Introduce Personas To Your Business Research Framework
Once you have confidence in your personas, you can use them to inspire tests. Here’s an example: You find that one of your personas tends to spend 20 percent more per year than your average customer. When you talked to these customers, they shared that product videos are an essential part of how they research new products for their company. Today, this group makes up a small percentage of your base. You want to attract more of these customers, but you don’t know if it’s wise to hire a content marketer and buy equipment to create product videos. You decide to create a test video for a typical product. You find that users who watch the video are 10 percent more likely to add a product to their cart. You do some digging and find two things: first, new visitors who came to your site after using organic search went up 20 percent; and second, the average order size is 20.5 percent, roughly the same as your persona. It’s likely that those visitors are brand new customers who hadn’t heard of you before. It’s also safe to say that the videos are attracting 20 percent more business from your target customer. A few more calculations (profit margin, product page traffic, video output per month, content marketers salary, etc) will reveal whether or not it’s worth it to hire someone to create product videos, and it all started with a persona.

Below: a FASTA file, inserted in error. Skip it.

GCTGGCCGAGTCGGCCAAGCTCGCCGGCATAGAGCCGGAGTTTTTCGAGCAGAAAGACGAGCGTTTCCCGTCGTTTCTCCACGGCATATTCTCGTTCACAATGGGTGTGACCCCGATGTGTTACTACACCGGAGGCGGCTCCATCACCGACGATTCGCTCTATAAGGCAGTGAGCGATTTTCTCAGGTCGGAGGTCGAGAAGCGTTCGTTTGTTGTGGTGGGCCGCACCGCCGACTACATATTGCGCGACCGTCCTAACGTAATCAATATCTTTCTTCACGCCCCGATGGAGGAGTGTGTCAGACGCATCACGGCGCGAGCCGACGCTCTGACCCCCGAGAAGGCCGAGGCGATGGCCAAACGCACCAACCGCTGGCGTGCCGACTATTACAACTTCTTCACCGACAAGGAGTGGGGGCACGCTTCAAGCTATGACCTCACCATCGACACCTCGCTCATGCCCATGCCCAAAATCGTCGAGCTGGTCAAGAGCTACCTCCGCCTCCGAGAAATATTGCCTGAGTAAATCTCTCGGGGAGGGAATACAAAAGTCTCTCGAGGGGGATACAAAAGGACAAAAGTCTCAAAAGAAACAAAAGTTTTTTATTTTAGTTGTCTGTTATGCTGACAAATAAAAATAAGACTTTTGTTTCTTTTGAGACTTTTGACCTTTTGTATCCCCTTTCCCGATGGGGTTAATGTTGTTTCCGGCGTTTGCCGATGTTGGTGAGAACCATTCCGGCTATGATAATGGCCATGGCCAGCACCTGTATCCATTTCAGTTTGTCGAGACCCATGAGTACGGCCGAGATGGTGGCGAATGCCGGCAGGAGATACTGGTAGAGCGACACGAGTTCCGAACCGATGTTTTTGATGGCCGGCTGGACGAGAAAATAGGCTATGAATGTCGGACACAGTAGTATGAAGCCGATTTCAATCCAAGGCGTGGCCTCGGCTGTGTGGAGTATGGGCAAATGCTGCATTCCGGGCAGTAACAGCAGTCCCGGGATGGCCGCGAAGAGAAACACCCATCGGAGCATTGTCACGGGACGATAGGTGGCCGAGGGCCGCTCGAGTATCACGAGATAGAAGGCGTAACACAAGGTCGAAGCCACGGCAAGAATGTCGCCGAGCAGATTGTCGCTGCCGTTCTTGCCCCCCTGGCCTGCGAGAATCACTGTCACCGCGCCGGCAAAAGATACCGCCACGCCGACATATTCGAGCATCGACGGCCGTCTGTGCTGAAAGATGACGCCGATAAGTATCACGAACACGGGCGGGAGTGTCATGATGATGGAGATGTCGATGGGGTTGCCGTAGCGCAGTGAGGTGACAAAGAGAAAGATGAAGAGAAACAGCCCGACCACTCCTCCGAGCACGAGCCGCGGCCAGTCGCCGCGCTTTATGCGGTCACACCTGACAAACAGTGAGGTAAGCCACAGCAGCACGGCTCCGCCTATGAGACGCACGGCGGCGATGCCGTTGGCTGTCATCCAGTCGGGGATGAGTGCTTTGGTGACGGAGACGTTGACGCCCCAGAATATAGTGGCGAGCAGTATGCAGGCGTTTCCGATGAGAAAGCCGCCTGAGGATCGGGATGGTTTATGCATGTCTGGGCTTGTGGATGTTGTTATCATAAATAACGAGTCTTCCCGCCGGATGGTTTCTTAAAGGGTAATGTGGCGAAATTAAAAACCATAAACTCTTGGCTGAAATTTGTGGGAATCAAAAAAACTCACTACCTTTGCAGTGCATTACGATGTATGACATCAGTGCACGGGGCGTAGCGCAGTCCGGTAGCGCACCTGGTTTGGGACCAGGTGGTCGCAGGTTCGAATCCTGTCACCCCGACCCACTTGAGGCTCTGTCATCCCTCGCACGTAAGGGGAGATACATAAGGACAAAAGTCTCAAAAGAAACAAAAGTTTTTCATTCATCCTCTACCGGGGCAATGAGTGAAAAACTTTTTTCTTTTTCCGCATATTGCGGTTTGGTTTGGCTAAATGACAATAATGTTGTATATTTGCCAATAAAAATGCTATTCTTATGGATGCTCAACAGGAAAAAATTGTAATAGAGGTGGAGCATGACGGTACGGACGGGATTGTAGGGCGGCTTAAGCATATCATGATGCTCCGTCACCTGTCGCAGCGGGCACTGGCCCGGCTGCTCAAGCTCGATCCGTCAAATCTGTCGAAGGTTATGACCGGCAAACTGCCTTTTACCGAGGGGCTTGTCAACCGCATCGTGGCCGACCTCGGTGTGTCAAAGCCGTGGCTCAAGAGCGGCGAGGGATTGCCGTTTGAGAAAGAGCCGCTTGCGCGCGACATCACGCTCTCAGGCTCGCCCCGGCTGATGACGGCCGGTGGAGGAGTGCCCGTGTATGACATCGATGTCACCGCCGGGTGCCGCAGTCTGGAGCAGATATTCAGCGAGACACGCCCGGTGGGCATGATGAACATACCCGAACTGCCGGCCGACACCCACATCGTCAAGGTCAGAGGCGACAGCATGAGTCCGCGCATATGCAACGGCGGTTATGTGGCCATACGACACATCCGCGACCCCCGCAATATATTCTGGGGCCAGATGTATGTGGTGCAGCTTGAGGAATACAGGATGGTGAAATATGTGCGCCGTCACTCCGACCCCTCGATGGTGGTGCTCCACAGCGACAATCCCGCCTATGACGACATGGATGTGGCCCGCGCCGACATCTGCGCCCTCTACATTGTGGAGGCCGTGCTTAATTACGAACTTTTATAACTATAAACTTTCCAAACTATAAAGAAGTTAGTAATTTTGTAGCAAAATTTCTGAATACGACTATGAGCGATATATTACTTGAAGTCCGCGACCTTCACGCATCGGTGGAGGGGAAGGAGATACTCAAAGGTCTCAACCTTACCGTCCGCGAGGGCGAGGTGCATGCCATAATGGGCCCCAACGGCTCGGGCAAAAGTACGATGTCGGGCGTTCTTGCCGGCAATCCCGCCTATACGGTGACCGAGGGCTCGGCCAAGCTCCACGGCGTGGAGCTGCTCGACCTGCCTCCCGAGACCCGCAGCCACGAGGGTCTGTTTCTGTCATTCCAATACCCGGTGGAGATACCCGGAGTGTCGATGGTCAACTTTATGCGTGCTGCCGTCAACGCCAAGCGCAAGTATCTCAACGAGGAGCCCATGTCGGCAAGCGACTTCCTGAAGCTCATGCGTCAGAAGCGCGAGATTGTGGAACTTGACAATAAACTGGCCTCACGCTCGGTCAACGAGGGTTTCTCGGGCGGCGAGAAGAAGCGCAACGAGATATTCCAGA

Importance of the CRM’s Future
Ecommerce platforms, along with other channels and the ERP, have risen to the occasion because sales engine systems are still coming into their own. If omnichannel centers on the customer, then it makes sense that omnichannel should center on a customer technology: the CRM.
If you store customer information in many places, there is a high probability that the data will get out of sync. In an ideal scenario, you only have one place where you store it. The CRM makes sense. For order information, you would use an order management system (OMS) and for product information, a product information management system (PIM). Everything else (besides your ERP and business intelligence) is a channel, not a repository.
These three systems make up the sales engine of an ideal architecture that sits between your ERP and sales channels. In other words, your ERP and ecommerce channel wouldn’t have to talk. That keeps your ERP from having to do things it’s not meant to do. Pulling customer information out of an ERP is clunky. Instead of a bloated ERP system, the data stays clean, and reporting stays fast.
Business Intelligence pulls data from the CRM, OMS, and ERP so that you can combine reports to understand your business better. By running your reporting out of a data warehouse that extracts every hour, you maintain fast performance.
The Sales Engine
The process for omnichannel is integrating new channels with the sales engine. All personalization would pull from the CRM, OMS, and PIM. All customer-facing channels, salespeople, marketers, and ecommerce systems, would pull from the same place, and likewise, they would send customer data back to the CRM to be used by other channels. No matter what channel the customer is on, they get a personalized experience based on every click, tweet, call, order, and wish list item, salespeople have they talked to, average order value, most visited product and category pages, email opened, and stores visited.